“It’s a joy doing the Limelight Backstage Tour, but I haven’t done it for a couple of years so being here again, in the costume, is really bringing it back to me.  Before, the costume I wore was some bits and bobs I had of my own to conjure up the character, but now I have the definitive costume it’s going to really help breathe life into the whole thing again.”

Ade Andrews, Lead Storyteller, Ezekial Bone, in the Limelight Backstage Tour

What was learned from the process

Through this project the Theatre Royal and Royal Concert Hall archive staff recognised that it was best to allow students free rein over collections. They presented the archive as a source of inspiration and creativity. They did not put any limits on what the students could explore. The wide range of material available in the online archive not only opened up the collection to wider audiences, but also proved invaluable in allowing the students to explore the collections virtually when Covid-19 restrictions resulted in limited on-site access.

“The best part of this project has been the freedom to have fun and look into the archive. The waistcoat fabric matches the venue perfectly.  It’s really cool to see our work up on stage.”

Emily Connell, final year student studying BA (Hons) Costume Design and Construction at NTU

Taking a broad approach to exploring the archive resulted in more creativity from the students. The team have since worked with theatrical composers who have used the archive to inform their work. Ultimately, the team want to share the archive and encourage artists to use it as a source of inspiration and in taking an open, non-prescriptive approach to creative projects.

Within this project there was a very clear alignment of roles and responsibilities. The NTU students, Emily and Maddy showed great professionalism, creativity, and subject knowledge in designing the costume and they were integral to the project’s success. The archive team found it exciting to be part of the creative process.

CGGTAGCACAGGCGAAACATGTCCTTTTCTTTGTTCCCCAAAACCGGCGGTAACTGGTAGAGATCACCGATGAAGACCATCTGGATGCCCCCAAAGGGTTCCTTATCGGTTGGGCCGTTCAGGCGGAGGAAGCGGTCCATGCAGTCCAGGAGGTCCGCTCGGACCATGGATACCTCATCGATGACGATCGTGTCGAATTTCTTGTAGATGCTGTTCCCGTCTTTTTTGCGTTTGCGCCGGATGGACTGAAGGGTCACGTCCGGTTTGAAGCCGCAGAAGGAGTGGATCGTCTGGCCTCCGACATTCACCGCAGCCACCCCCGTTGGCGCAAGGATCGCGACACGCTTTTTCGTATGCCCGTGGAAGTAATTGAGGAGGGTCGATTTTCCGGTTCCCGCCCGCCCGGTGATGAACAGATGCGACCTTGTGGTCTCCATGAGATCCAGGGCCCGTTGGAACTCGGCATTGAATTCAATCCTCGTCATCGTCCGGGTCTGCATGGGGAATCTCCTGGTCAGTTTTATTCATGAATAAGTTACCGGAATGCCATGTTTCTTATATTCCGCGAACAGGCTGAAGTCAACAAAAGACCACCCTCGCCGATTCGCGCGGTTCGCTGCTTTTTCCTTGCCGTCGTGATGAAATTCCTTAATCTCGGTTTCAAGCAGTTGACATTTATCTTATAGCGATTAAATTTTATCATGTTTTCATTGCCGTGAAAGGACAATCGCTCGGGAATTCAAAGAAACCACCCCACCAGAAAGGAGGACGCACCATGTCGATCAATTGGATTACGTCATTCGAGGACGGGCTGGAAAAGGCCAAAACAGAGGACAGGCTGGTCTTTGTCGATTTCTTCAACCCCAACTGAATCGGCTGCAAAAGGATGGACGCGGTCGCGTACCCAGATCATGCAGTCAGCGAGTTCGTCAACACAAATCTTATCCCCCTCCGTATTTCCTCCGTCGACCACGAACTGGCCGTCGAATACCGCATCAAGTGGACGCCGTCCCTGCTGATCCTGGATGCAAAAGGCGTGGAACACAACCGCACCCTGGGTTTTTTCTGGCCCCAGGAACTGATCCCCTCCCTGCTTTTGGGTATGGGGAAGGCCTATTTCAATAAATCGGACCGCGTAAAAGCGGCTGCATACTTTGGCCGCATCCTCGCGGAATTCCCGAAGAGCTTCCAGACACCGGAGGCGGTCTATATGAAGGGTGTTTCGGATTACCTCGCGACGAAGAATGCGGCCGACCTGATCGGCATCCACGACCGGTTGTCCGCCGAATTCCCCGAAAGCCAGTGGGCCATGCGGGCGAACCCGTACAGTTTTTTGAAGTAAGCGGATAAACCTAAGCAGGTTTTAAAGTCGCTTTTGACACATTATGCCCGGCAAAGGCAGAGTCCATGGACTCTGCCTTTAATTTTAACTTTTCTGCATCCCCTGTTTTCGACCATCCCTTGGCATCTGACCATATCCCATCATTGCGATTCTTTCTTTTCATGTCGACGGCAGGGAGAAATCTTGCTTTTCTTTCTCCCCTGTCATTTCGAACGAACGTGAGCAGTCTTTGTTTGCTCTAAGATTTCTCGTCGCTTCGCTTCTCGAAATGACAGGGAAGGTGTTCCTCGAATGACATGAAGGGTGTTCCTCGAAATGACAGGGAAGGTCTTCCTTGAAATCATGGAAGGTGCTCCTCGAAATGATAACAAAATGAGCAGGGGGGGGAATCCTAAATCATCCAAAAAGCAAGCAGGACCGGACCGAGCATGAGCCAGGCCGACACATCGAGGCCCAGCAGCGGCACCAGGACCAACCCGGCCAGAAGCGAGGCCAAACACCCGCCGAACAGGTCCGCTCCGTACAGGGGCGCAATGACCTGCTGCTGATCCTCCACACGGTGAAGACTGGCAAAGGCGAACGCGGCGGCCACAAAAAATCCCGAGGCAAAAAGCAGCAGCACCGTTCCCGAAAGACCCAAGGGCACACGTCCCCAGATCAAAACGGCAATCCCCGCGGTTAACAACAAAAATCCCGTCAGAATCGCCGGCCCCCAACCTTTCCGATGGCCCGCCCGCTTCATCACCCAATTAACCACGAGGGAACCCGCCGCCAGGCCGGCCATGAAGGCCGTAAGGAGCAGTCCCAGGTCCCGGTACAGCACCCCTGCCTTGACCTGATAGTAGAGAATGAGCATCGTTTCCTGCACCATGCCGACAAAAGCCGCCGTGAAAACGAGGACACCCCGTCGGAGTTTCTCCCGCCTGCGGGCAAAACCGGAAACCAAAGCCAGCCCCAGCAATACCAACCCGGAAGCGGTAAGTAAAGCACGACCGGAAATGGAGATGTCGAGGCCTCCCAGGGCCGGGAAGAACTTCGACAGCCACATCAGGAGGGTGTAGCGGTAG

Key advice

If someone was thinking of taking on a similar project the one piece of advice the team at the Theatre Royal and Royal Concert Hall would give is to be open to listening and adapting to creative ideas. There were a number of practicalities they had to work out for the costume project; NTU and the venues had different needs and expected outcomes. Discussing these upfront and regularly communicating throughout the project ensured that the participating students gained the experience they were hoping for and that a costume was produced which could be used by the actor leading the tours.

The students and actor worked very well together. The concepts of the designs were discussed in advance and the students worked closely with the actor throughout the development of the costume to ensure it was fit for purpose. Timelines were quite flexible, and more time was allowed for the project when the tours were postponed for a little longer.

Additional advice that the team would share is that creative projects can happen with limited budgets and staff time. The team found that this project wasn’t very time consuming, and it didn’t have a large budget. Most of the practical work was undertaken by NTU whom they already had a good working relationship with.

How will this work be developed in the future?

The Theatre Royal and Royal Concert Hall are considering a number of ways to develop this project and the relationship with NTU and hope to collaborate in the future on other projects.

There are plans to engage artists and heritage in other ways, including commissioning artists to develop a timeline in the foyer of the Theatre Royal.

With funding from the National Lottery Heritage Fund the venue has been able to appoint a Heritage Officer to help develop new projects engaging children and young people in the local area with the heritage of the theatre, as well as supporting the archiving of the Royal Concert Hall collections as the 40th anniversary approaches in 2022.

Find out more about the case study by contacting Georgina Donohue, Heritage Officer or David Longford, Creative Learning Manager